- Then drawing the penumbras (not sure what blending mode to use here or how to set it up)

To be honest I'm not sure that this rendering method is correct at all.
Could s'one tell me how to set up the the penumbra drawing or if my method of rendering is good at all?
Thanks in advance!  Smiley
Offline Cyraxx

Junior Devvie


Medals: 1



« Reply #8 - Posted 2016-02-24 21:16:43 »

I really don't like bumping my own thread, but I'm kind of desperate for an answer since I'm stuck with this. Sad
Offline cylab

JGO Kernel


Medals: 195



« Reply #9 - Posted 2016-02-24 22:08:04 »

I can't give you tested code, but you want a simple multiplication of the fin texture and the FBO, so according to https://www.opengl.org/wiki/Blending#Blend_Equations, you want something like:
1  
glBlendFunc(GL_DST_COLOR, GL_ZERO)


Mathias - I Know What [you] Did Last Summer!
Games published by our own members! Check 'em out!
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Offline Hydroque

JGO Coder


Medals: 25
Exp: 5 years


I'm always inspiring a good time.


« Reply #10 - Posted 2016-02-25 01:52:03 »

I can't give you tested code, but you want a simple multiplication of the fin texture and the FBO, so according to https://www.opengl.org/wiki/Blending#Blend_Equations, you want something like:
1  
glBlendFunc(GL_DST_COLOR, GL_ZERO)


One thing to note is that this is alpha blending. With that image given, you need to turn all white into alpha. This will allow the alpha blending to work. I know a lot of people who can't get glBlendFunc(GL__DST_COLOR, GL_ZERO); to work. Try glBlendFunc(GL_SRC_ALPHA, GL_ONE_MINUS_SRC_ALPHA); That is all in the GL11 package.

Happy coding!

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Offline cylab

JGO Kernel


Medals: 195



« Reply #11 - Posted 2016-02-25 08:41:03 »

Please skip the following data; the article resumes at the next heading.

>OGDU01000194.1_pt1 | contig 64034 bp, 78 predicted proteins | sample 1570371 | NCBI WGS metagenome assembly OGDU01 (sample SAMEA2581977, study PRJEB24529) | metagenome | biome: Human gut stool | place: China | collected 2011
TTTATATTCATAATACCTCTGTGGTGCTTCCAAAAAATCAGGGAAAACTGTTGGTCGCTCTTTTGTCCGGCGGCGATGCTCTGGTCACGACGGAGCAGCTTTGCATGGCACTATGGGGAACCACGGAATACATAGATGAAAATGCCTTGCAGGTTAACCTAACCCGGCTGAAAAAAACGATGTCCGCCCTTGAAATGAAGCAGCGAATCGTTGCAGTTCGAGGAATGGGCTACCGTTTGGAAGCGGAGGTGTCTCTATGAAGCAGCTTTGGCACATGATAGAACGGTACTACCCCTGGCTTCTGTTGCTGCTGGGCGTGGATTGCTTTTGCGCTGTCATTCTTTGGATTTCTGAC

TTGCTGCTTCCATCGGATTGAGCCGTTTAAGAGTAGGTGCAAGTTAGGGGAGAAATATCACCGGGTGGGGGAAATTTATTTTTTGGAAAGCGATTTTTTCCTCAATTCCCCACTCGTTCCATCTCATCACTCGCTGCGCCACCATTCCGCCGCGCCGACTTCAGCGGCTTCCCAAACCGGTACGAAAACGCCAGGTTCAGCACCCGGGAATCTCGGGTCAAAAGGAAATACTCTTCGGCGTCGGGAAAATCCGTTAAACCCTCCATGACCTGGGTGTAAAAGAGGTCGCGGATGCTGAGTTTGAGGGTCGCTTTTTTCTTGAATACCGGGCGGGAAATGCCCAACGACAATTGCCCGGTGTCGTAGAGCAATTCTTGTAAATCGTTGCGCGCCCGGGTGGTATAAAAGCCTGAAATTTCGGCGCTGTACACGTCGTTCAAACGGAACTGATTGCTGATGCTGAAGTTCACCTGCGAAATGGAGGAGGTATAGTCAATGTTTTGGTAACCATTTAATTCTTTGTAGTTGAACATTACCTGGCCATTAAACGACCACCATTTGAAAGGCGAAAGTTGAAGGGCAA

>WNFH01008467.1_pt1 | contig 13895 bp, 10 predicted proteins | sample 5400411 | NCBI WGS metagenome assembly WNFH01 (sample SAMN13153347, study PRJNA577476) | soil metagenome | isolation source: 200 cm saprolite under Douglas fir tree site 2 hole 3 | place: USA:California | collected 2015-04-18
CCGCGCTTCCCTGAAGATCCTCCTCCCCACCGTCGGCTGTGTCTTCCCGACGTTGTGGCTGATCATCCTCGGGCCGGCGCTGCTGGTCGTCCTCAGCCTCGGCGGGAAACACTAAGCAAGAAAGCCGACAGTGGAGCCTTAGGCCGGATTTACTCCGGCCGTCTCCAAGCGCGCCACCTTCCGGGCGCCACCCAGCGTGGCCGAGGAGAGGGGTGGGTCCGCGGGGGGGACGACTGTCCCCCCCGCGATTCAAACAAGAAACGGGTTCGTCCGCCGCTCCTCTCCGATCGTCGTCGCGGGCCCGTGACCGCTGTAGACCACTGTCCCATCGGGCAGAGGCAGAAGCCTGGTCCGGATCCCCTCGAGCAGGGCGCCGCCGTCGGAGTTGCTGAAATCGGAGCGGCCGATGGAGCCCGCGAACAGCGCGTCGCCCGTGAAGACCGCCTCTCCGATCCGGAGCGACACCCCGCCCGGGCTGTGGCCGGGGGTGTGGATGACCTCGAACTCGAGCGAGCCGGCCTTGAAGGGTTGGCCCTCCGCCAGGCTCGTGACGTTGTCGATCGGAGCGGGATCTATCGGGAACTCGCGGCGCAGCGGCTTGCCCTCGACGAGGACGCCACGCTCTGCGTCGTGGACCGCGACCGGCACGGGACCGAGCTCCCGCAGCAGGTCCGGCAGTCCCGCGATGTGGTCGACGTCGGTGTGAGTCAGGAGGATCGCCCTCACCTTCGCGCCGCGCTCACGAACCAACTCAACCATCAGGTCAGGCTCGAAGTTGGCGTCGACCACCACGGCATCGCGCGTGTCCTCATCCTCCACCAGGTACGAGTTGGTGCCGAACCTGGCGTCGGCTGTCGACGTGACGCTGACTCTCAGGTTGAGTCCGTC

For his usecase he needs color modulation and not alpha blending, since he is trying to darken existing pixels.

Mathias - I Know What [you] Did Last Summer!
Offline pitbuller
« Reply #12 - Posted 2016-02-25 18:11:30 »

Exclude penumbras from lights geometry and then just render them as additive. All lighting is additive and penumbra areas are just partially shadowed lights. No need to make this any harder. If you render multiple lights to single buffer you can't solve this problem with blending anymore.
Offline Cyraxx

Junior Devvie


Medals: 1



« Reply #13 - Posted 2016-02-26 09:09:09 »

Exclude penumbras from lights geometry and then just render them as additive. All lighting is additive and penumbra areas are just partially shadowed lights. No need to make this any harder. If you render multiple lights to single buffer you can't solve this problem with blending anymore.

I'm already doing that somewhat. Since my light's geometry is built with a triangle fan I can't exclude all of it.



The cyan lines on the picture are the light's geometry and the red triangles are the shadow fins.
Half of the soft shadow is looking fine but the problem is the white triangle areas. Thats where part of the shadow fin meets with part of the light so they (I guess) amplify eachother and that's what I can't solve at the moment.
Offline cylab

JGO Kernel


Medals: 195



« Reply #14 - Posted 2016-02-26 11:00:43 »

Hmm, I can think of 3 possible solutions here:
  • take an incorrect shortcut and move the whole penumbra into the half not covered by the triangle strip, squishing the soft shadow into half the width (you could make up for this with some texture editing)
  • move to a buffer per light and do the multiplication blend
  • bite the bullet and fix your light geometry triangle fan: you could just add an edge from the light source to the far corner of the shadow fin and move the end-point of the neighbouring triangle to the corner of the occluder


Mathias - I Know What [you] Did Last Summer!
Offline pitbuller
« Reply #15 - Posted 2016-02-26 17:40:09 »

Just fix that geometry. With modern GPU triangle strips don't usually offer any performance benefits sometimes they can even make things worse. Just always use indexed triangles and life is easier.